The Jodi Arias Trial — Lessons Learned
I apologize for the topic of this posting but I am compelled to voice my concerns. As a former prosecutor and now white-collar defense attorney, it is painful to watch a criminal trial which is out of control. ( I know that watching this trial is akin to admitting that I like to watch soap operas but my trial curiosity got the better of me).
There are two significant lessons learned from watching the trial. First, a trial judge has a responsibility to regulate the actions of the parties in a trial. As one federal judge confided in me – “The courtroom is my kingdom and I am the ruler of what occurs inside these four walls.”
The tone of a criminal trial is set by the trial judge and the expectations of the trial judge. Commentators can criticize the behavior of the parties – the defense counsel, or the prosecutor – and even the witnesses. In the end, the trial judge has to take control, has a responsibility to the jury, the victim and his family, and to the system to move the pace of a trial and confine the parties to efficient questioning and behavior.
Instead, what the American public is witnessing is a trial which is out of control. The defendant testified for a total of eighteen days. There is not one federal judge in this country who has ever allowed a defendant or any witness to testify for that long. The extent of repetitive and improper questioning by both sides is so frustrating that trial lawyers everywhere are cringing at the trial judge’s passive approach to controlling the trial. I can name 20 federal judges who would have finished the trial by now and would have demonstrated how to conduct a fair and efficient trial.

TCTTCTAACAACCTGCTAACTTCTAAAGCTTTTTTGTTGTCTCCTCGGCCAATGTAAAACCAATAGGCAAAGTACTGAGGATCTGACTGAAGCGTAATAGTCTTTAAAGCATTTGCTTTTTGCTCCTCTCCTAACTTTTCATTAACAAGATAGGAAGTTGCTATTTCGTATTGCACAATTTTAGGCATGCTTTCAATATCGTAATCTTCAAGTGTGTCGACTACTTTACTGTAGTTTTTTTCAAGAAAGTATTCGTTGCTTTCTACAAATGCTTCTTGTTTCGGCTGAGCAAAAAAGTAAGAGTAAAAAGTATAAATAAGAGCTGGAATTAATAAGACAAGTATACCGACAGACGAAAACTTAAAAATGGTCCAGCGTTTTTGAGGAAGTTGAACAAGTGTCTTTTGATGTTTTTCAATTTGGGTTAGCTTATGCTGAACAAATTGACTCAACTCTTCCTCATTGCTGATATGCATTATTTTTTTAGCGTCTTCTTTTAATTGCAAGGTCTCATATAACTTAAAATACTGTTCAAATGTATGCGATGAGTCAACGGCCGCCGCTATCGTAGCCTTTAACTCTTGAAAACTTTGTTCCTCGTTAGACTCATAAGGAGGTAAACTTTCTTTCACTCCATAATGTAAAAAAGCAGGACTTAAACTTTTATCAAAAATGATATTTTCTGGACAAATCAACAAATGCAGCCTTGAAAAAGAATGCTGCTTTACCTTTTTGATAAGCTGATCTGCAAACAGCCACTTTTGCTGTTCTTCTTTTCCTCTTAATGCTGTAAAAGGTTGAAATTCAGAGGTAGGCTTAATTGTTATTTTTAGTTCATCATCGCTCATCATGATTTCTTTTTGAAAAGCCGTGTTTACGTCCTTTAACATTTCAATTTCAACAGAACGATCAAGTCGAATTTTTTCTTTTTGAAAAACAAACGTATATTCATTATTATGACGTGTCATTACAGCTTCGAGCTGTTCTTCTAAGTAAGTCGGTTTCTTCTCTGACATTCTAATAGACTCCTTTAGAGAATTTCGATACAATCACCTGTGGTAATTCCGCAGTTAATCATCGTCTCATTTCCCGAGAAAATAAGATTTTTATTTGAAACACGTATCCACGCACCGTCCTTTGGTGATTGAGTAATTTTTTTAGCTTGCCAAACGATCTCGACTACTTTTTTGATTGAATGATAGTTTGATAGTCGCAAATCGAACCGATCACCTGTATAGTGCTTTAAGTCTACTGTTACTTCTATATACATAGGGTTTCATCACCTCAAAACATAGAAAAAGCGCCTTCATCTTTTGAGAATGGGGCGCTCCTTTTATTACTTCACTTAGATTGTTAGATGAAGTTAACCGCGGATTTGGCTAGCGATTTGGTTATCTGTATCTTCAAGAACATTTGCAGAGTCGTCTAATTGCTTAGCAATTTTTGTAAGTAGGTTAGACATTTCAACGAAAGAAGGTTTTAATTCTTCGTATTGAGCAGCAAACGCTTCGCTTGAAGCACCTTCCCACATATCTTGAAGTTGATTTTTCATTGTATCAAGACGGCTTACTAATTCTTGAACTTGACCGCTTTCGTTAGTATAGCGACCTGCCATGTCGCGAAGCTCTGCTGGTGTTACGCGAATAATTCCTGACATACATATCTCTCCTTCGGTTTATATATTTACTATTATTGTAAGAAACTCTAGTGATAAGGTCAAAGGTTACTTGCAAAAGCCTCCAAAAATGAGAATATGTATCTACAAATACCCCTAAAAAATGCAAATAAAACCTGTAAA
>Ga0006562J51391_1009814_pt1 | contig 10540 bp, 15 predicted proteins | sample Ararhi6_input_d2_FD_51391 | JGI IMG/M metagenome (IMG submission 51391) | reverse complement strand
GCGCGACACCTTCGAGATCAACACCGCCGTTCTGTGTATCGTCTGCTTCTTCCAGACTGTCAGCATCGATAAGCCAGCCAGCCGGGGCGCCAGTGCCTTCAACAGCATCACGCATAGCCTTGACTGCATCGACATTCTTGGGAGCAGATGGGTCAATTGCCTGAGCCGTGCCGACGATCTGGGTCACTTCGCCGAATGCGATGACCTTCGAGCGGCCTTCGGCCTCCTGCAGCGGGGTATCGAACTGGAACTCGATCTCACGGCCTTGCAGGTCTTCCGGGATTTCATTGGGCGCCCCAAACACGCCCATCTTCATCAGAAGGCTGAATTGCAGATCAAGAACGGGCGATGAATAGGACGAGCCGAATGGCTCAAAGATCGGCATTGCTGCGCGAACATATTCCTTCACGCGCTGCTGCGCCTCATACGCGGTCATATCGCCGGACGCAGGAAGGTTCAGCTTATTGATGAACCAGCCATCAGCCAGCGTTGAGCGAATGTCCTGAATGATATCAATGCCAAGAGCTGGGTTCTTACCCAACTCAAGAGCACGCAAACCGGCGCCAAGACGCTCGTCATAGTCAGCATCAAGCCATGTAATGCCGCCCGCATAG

A trial judge has a responsibility to preserve and promote our system of justice. Moreover, the trial judge has to demonstrate sensitivity to the victim of this horrific crime and move the trial to a conclusion.
A trial judge has to show the American public (and the world) why we adhere to standards of proof and constitutional protections when attempting to take the life or liberty of a defendant. Unfortunately, what we have here is another travesty (much like Judge ito’s failure to contain the parties in the OJ Simpson criminal trial). It is sad to watch from a trial lawyer’s perspective.
The second lesson learned – which partly is the result of my first point – is the behavior of witnesses on the stand. When a supposed expert witness, like Alyce LaViolette , becomes a fierce advocate for a party they lose their ability to persuade a jury.
Expert witnesses have to maintain their objective approach to a case, despite the fact they have been retained or called by one side to testify. When presented with obvious contradictions or assumptions which would change their opinion or analysis, they have to acknowledge that their opinion would change. The failure to demonstrate flexibility of analysis can only be explained by inexperience and bias. Witnesses can sometimes learn what not to do by watching other witnesses. The Arias trial has given us plenty of examples of what not to do.